July 24, 2006

Music and Movie

This last week I discovered Fort Minor, which is Mike Shinoda's side project. There are a few very good songs on The Rising Tied album. Especially Kenji which is one of these emotional pieces that almost bring a tear to your eye. It is based on the history of Mike's Japanese American family during WWII. Just hear it and listen closely to the lyrics. It makes you think about the current situation of the world and the minimal progress that we've made since WWII.

Where'd you go on the same album is also worth hearing. With the way my career is going, I fear, this song is something me and Marieta can very much relate to.

I also discovered a movie called "The Corporation", which is a documentary about corporations as entities in our global society. It is in my "mandatory films to see" list. For me it is one of these movies that change your perspective.

I'm becoming dangerously political.

Fort Minor - Kenji (album version)

My father came from Japan in 1905
He was 15 when he immigrated from Japan
He, he... he worked until he was able to buy this patch
And build a store

Let me tell you the story in the form of a dream,
I don't know why I have to tell it but I know what it means,
Close your eyes, just picture the scene,
As I paint it for you, it was World War II,
When this man named Kenji woke up,
Ken was not a soldier,
He was just a man with a family who owned a store in LA,
That day, he crawled out of bed like he always did,
Bacon and eggs with wife and kids,
He lived on the second floor of a little store he ran,
He moved to LA from Japan,
They called him 'Immigrant,'
In Japanese, he'd say he was called "Issei,"
That meant 'First Generation In The United States,'
When everyone was afraid of the Germans, afraid of the Japs,
But most of all afraid of a homeland attack,
And that morning when Ken went out on the doormat,
His world went black 'cause,
Right there; front page news,
Three weeks before 1942,
"Pearl Harbour's Been Bombed And The Japs Are Comin',"
Pictures of soldiers dyin' and runnin',
Ken knew what it would lead to,
Just like he guessed, the President said,
"The evil Japanese in our home country will be locked away,"
They gave Ken, a couple of days,
To get his whole life packed in two bags,
Just two bags, couldn't even pack his clothes,
Some folks didn't even have a suitcase, to pack anything in,
So two trash bags was all they gave them,
When the kids asked mum "Where are we goin'?"
Nobody even knew what to say to them,
Ken didn't wanna lie, he said "The US is lookin' for spies,
So we have to live in a place called Manzanar,
Where a lot of Japanese people are,"
Stop it don't look at the gunmen,
You don't wanna get the soldiers wonderin',
If you gonna run or not,
'Cause if you run then you might get shot,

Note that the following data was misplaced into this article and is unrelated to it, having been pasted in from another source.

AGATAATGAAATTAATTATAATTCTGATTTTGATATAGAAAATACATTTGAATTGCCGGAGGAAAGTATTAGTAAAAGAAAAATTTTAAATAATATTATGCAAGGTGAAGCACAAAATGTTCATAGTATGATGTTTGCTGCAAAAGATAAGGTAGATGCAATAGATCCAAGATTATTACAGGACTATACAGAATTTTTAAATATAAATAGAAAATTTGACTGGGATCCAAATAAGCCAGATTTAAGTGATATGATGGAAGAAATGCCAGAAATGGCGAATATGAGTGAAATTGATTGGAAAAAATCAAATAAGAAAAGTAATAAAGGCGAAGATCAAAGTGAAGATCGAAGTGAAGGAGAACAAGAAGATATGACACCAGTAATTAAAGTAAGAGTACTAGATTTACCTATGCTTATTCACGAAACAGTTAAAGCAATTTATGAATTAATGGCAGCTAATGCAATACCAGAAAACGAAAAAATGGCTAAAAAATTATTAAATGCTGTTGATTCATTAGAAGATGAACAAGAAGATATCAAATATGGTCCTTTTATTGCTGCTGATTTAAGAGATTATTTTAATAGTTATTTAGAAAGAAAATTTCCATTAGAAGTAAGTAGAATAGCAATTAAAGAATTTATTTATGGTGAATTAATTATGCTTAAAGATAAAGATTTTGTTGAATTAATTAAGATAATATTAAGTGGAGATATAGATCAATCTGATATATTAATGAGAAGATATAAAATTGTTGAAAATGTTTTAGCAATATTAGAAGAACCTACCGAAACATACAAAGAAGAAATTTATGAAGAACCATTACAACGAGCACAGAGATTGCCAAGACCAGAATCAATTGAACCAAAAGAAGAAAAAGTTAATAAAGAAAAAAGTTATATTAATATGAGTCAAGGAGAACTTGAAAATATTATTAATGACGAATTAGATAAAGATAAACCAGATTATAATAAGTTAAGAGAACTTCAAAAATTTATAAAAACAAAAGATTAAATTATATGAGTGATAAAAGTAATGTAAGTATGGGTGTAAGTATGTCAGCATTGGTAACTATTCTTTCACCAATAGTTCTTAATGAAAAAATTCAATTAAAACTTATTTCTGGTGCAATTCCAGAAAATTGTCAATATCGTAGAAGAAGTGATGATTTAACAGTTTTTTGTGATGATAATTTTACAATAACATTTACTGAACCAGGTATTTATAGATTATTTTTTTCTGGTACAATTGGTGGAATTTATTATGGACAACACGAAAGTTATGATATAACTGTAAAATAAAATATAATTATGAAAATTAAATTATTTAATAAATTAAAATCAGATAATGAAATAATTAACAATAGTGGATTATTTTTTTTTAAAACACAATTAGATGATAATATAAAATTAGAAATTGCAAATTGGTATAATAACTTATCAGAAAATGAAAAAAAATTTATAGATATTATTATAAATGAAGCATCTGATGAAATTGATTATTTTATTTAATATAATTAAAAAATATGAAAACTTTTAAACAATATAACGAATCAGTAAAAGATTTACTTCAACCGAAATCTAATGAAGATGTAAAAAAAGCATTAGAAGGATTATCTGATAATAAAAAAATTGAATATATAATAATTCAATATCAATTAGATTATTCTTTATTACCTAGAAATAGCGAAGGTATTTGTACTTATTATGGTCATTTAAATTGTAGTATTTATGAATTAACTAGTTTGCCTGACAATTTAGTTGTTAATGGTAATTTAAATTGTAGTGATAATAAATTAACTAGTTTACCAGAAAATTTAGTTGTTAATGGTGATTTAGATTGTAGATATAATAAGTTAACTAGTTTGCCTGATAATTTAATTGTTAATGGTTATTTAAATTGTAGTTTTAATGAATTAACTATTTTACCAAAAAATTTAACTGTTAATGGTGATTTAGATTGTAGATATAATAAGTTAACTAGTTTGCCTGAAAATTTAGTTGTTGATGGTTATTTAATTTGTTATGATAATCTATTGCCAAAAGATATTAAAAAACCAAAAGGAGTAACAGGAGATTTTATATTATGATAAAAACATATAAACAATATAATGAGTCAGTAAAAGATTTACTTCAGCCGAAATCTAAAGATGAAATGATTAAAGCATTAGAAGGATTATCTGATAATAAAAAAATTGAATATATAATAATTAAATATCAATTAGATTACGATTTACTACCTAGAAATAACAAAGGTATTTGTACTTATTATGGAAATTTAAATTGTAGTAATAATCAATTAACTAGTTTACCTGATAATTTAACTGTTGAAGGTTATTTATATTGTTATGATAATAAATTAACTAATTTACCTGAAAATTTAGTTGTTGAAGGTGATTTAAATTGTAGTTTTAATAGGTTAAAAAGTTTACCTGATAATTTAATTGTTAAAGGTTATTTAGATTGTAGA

Other than that try not to think about it,
Try not to worry 'bout it; bein' so crowded,
Someday we'll get out, someday, someday.

As soon as war broke out
The FBI came and they just come to the house and
"You have to come"
"All the Japanese have to go"
They took Mr. Nee
People didn't understand
Why did they have to take him?
Because he's an innocent labourer

So now they're in a town with soldiers surroundin' them,
Every day, every night look down at them,
From watch towers up on the wall,
Ken couldn't really hate them at all;
They were just doin' their job and,
He wasn't gonna make any problems,
He had a little garden with vegetables and fruits that,
He gave to the troops in a basket his wife made,
But in the back of his mind, he wanted his family's life saved,
Prisoners of war in their own damn country,
What for?

Time passed in the prison town,
He wanted them to live it down when they were free,
The only way out was joinin' the army,
And supposedly, some men went out for the army, signed on,
And ended up flyin' to Japan with a bomb,
That 15 kilotonne blast, put an end to the war pretty fast,
Two cities were blown to bits; the end of the war came quick,
Ken got out, big hopes of a normal life, with his kids and his wife,
But, then they got back to their home and,
What they saw made them feel so alone,
These people had trashed every room,
Smashed in the windows and bashed in the doors,
Written on the walls and the floor,
"Japs not welcome anymore."
And Kenji dropped both of his bags at his sides and just stood outside,
He, looked at his wife without words to say,
She looked back at him wiped the tears away,
And, said "Someday we'll be okay, someday,"
Now the names have been changed, but the story's true,
My family was locked up back in '42,
My family was there it was dark and damp,
And they called it an internment camp

When we first got back from camp...
It was... pretty... pretty bad

I, I remember my husband said
"Are we gonna stay 'til last?"
Then my husband died before they close the camp.

Posted by boyan at July 24, 2006 12:32 AM

you don't appear to use icq anymore, do you ?

Posted by: velin at July 26, 2006 09:33 PM

Nope. I haven't used ICQ for a couple of years now.
I am as usual on Skype. Just look for my name.


Posted by: Boyan at July 27, 2006 11:40 AM